A public and political action by Wilmington women, the Wilmington Tea Party occurred sometime between March 25 and April 5, 1774. It was one of the many tax protests that swept the American colonies after the Boston Tea Party of December 16, 1773.
In 1774, Wilmington townspeople started expressing their displeasure over the sudden increase and tightening of British trade regulations. Like other colonial sea towns, Wilmington decided to close its ports to British trade, thereby turning down the opportunity to acquire a monopoly of the North American tea trade. Meanwhile, Wilmington women took to the streets to express dissatisfaction with what they considered corrupt British rule. Hard evidence for the Wilmington Tea Party is scarce. However, a Scottish visitor to the Cape Fear region during the late winter of 1774, Janet Schaw, describes agitated Wilmingtonians’ swelling discontent. In doing so, Schaw briefly mentions a women’s political demonstration: “The Ladies have burnt tea in a solemn procession, but they delayed however till the sacrifice was not very considerable, as I do not think any one offered above a quarter of a pound.”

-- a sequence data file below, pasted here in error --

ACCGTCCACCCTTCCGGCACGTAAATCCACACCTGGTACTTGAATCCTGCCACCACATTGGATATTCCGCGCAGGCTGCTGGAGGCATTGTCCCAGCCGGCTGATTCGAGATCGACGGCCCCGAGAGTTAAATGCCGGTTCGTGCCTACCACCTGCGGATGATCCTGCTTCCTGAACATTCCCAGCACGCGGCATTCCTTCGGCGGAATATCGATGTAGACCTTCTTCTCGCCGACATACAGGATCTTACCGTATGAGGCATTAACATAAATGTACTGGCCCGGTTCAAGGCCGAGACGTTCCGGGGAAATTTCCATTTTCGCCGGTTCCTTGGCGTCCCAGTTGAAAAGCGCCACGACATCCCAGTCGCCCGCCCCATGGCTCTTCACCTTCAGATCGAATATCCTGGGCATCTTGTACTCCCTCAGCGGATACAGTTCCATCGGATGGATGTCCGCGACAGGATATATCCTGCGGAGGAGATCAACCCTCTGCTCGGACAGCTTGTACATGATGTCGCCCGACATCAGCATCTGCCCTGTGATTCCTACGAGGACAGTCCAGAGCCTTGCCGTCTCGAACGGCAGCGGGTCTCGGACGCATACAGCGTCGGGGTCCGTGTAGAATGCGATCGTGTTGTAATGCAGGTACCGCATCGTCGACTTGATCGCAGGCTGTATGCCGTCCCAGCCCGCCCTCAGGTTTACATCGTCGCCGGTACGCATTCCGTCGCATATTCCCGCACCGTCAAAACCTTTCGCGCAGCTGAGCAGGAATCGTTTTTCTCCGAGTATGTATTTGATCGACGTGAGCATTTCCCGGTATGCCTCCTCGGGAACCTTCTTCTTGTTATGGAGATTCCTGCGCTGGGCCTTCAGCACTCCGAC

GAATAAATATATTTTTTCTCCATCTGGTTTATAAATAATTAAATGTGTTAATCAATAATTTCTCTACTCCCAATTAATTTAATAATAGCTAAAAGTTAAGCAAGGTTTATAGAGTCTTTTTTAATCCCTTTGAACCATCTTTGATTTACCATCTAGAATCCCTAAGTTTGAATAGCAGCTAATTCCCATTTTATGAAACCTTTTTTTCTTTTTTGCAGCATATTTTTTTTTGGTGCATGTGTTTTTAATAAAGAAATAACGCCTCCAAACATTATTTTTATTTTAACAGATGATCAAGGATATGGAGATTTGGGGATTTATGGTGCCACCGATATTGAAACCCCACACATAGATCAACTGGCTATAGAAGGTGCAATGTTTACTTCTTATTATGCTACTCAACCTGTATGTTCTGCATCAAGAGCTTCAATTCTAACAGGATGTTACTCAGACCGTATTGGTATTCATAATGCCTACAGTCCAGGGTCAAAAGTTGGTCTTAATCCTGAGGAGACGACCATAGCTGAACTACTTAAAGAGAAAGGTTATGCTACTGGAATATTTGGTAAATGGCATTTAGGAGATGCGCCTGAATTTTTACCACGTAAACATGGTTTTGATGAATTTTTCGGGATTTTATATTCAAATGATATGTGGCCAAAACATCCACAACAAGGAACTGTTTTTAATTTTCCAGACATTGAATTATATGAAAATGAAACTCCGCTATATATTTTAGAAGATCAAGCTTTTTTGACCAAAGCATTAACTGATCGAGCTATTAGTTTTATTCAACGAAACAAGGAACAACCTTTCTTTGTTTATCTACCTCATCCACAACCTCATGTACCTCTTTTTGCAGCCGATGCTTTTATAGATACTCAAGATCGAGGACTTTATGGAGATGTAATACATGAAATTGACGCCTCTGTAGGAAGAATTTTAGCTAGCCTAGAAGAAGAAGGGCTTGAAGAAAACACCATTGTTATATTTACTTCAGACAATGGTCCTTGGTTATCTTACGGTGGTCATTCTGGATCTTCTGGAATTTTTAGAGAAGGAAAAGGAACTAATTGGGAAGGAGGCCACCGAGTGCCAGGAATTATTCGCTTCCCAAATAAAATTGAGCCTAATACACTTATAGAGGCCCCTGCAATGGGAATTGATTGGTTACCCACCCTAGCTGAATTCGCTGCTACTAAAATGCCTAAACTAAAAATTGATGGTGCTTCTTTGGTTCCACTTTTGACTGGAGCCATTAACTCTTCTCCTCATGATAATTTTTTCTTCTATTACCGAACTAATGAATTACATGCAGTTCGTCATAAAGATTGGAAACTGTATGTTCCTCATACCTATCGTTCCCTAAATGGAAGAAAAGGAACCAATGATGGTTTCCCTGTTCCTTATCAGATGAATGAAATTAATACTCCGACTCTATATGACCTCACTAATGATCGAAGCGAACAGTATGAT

Although Schaw discounts the women’s economic sacrifice, their action was notable and striking. The women openly expressed political opinions and a love of family and country. Such patriotic boldness contributed to the eventual formation of the United States.
Vernon O. Stumpf, “The Radical Ladies of Wilmington and Their Tea Party” Lower Cape Fear Historical Society Bulletin 16 (Feb, 1973); Evangeline Walker Andrews and Charles McClean Andrews, eds., Journal of a Lady of Quality; Beginning the Narrative of a Journey from Scotland to the West Indies, North Carolina, and Portugal, in the Years 1774 to 1776 (Chapel Hill, 1939; reprint, Spartanburg, 1971).